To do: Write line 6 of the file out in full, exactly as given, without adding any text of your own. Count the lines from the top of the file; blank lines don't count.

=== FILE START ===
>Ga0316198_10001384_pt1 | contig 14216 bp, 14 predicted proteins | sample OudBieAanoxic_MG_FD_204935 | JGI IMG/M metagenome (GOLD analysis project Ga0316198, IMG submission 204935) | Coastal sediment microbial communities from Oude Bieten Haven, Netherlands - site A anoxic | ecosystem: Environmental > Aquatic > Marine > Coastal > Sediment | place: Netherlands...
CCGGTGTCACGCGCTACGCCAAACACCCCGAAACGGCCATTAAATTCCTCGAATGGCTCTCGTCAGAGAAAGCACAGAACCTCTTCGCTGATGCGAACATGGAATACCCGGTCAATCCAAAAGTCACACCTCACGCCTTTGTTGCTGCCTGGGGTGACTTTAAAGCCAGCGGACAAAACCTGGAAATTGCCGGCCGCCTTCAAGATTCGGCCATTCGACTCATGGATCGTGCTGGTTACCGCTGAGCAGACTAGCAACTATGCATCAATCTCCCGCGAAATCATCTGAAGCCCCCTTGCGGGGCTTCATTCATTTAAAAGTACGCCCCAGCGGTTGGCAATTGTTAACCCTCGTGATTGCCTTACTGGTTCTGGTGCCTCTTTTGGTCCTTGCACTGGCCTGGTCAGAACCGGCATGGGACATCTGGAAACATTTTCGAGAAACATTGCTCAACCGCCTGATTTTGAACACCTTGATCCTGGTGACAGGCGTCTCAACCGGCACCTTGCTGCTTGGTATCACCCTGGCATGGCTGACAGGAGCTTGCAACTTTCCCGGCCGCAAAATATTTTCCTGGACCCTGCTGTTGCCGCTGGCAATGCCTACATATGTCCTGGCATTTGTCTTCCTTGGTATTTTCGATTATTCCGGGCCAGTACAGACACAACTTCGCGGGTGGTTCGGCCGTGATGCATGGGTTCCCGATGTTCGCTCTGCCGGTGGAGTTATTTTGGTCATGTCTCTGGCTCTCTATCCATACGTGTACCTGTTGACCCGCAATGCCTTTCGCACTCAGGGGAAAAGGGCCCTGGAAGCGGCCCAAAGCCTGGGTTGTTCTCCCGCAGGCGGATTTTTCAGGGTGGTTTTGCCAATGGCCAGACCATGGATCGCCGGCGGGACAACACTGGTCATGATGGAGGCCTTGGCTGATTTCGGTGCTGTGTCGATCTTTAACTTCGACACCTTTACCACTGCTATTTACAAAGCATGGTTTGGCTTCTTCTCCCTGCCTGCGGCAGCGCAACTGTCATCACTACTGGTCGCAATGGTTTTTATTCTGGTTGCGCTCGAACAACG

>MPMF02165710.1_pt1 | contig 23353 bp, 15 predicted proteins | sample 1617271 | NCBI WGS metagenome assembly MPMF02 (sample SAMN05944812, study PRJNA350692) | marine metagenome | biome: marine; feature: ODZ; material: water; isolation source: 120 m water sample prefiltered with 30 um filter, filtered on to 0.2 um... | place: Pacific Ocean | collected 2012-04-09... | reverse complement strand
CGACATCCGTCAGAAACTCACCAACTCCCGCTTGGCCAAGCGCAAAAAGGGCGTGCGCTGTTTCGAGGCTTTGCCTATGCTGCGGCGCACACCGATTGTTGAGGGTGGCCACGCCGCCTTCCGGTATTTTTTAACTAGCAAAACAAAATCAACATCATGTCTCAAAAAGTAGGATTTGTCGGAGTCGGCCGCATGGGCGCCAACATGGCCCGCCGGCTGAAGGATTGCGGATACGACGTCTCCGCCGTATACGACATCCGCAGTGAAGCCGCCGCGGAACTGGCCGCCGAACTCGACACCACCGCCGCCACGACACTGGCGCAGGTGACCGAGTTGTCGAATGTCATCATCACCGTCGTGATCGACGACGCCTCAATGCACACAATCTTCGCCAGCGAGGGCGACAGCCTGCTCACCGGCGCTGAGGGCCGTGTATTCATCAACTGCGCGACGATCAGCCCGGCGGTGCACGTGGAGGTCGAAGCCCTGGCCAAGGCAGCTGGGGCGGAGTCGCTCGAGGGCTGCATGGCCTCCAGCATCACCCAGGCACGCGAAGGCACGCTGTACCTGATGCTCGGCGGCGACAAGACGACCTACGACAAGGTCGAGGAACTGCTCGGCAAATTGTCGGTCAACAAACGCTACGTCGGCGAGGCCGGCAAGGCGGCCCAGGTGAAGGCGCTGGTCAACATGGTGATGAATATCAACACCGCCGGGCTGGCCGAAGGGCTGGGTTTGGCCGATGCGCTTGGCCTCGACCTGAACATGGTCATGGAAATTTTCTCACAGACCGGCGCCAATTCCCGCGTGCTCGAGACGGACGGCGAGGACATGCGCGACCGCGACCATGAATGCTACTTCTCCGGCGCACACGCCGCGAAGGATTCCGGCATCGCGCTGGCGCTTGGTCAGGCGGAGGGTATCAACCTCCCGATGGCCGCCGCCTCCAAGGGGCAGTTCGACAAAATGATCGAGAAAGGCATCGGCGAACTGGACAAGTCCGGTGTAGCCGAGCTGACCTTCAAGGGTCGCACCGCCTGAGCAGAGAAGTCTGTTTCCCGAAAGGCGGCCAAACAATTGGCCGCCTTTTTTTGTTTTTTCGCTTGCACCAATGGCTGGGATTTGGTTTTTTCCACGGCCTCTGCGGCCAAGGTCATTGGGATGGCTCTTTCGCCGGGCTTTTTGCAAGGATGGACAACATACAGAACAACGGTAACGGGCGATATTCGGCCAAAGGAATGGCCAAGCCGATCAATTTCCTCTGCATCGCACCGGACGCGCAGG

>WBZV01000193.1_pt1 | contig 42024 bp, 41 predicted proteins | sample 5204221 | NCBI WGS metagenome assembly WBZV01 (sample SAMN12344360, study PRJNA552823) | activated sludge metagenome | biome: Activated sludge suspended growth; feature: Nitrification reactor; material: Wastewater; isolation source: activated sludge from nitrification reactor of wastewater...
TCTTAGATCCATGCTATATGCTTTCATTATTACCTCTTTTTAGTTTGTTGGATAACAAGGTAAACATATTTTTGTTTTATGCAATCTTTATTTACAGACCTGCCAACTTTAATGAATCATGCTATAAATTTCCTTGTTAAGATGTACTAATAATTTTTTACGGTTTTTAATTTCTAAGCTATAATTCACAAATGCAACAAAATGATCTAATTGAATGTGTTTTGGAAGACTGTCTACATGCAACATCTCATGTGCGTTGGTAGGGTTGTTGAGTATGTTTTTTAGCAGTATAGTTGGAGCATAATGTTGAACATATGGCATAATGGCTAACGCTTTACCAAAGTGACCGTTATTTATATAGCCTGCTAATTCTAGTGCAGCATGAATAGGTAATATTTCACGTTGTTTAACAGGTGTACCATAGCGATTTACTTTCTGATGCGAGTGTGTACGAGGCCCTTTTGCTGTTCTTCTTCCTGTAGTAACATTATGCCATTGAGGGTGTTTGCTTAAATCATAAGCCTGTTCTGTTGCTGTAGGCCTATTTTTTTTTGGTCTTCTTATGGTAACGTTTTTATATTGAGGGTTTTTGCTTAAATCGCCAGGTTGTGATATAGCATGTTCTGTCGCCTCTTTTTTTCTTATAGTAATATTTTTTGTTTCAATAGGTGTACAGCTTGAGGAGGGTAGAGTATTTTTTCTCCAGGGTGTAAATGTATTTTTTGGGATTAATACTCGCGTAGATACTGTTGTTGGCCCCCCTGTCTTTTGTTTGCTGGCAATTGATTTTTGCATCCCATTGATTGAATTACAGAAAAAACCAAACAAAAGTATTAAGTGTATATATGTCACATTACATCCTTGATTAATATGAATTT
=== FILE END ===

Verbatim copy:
TCTTAGATCCATGCTATATGCTTTCATTATTACCTCTTTTTAGTTTGTTGGATAACAAGGTAAACATATTTTTGTTTTATGCAATCTTTATTTACAGACCTGCCAACTTTAATGAATCATGCTATAAATTTCCTTGTTAAGATGTACTAATAATTTTTTACGGTTTTTAATTTCTAAGCTATAATTCACAAATGCAACAAAATGATCTAATTGAATGTGTTTTGGAAGACTGTCTACATGCAACATCTCATGTGCGTTGGTAGGGTTGTTGAGTATGTTTTTTAGCAGTATAGTTGGAGCATAATGTTGAACATATGGCATAATGGCTAACGCTTTACCAAAGTGACCGTTATTTATATAGCCTGCTAATTCTAGTGCAGCATGAATAGGTAATATTTCACGTTGTTTAACAGGTGTACCATAGCGATTTACTTTCTGATGCGAGTGTGTACGAGGCCCTTTTGCTGTTCTTCTTCCTGTAGTAACATTATGCCATTGAGGGTGTTTGCTTAAATCATAAGCCTGTTCTGTTGCTGTAGGCCTATTTTTTTTTGGTCTTCTTATGGTAACGTTTTTATATTGAGGGTTTTTGCTTAAATCGCCAGGTTGTGATATAGCATGTTCTGTCGCCTCTTTTTTTCTTATAGTAATATTTTTTGTTTCAATAGGTGTACAGCTTGAGGAGGGTAGAGTATTTTTTCTCCAGGGTGTAAATGTATTTTTTGGGATTAATACTCGCGTAGATACTGTTGTTGGCCCCCCTGTCTTTTGTTTGCTGGCAATTGATTTTTGCATCCCATTGATTGAATTACAGAAAAAACCAAACAAAAGTATTAAGTGTATATATGTCACATTACATCCTTGATTAATATGAATTT